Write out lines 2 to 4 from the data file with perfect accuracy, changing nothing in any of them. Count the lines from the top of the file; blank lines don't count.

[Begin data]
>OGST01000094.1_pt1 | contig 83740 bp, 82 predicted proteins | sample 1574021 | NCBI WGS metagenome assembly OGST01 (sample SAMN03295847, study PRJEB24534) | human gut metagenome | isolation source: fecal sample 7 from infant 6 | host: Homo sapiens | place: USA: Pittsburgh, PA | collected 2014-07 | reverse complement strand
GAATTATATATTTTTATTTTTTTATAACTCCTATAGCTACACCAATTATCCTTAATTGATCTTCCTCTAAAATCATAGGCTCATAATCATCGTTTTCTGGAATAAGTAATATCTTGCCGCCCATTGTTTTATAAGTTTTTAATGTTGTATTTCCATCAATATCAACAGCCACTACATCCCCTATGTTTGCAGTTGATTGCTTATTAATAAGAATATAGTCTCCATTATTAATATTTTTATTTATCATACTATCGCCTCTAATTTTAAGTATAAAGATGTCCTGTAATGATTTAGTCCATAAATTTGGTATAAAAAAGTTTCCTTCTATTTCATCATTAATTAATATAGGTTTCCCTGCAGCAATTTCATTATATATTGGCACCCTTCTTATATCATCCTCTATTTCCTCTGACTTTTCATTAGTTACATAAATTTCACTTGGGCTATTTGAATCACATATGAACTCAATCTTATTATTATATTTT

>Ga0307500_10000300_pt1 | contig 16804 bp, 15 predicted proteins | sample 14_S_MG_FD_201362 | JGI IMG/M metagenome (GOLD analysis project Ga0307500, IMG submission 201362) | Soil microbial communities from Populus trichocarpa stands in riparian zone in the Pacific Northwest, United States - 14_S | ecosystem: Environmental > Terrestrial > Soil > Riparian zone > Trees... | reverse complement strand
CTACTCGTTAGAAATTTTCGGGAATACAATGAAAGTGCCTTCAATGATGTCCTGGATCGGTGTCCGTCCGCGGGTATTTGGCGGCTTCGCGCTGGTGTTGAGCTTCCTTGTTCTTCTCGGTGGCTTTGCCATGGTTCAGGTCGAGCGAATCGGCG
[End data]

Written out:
GAATTATATATTTTTATTTTTTTATAACTCCTATAGCTACACCAATTATCCTTAATTGATCTTCCTCTAAAATCATAGGCTCATAATCATCGTTTTCTGGAATAAGTAATATCTTGCCGCCCATTGTTTTATAAGTTTTTAATGTTGTATTTCCATCAATATCAACAGCCACTACATCCCCTATGTTTGCAGTTGATTGCTTATTAATAAGAATATAGTCTCCATTATTAATATTTTTATTTATCATACTATCGCCTCTAATTTTAAGTATAAAGATGTCCTGTAATGATTTAGTCCATAAATTTGGTATAAAAAAGTTTCCTTCTATTTCATCATTAATTAATATAGGTTTCCCTGCAGCAATTTCATTATATATTGGCACCCTTCTTATATCATCCTCTATTTCCTCTGACTTTTCATTAGTTACATAAATTTCACTTGGGCTATTTGAATCACATATGAACTCAATCTTATTATTATATTTT

>Ga0307500_10000300_pt1 | contig 16804 bp, 15 predicted proteins | sample 14_S_MG_FD_201362 | JGI IMG/M metagenome (GOLD analysis project Ga0307500, IMG submission 201362) | Soil microbial communities from Populus trichocarpa stands in riparian zone in the Pacific Northwest, United States - 14_S | ecosystem: Environmental > Terrestrial > Soil > Riparian zone > Trees... | reverse complement strand
CTACTCGTTAGAAATTTTCGGGAATACAATGAAAGTGCCTTCAATGATGTCCTGGATCGGTGTCCGTCCGCGGGTATTTGGCGGCTTCGCGCTGGTGTTGAGCTTCCTTGTTCTTCTCGGTGGCTTTGCCATGGTTCAGGTCGAGCGAATCGGCG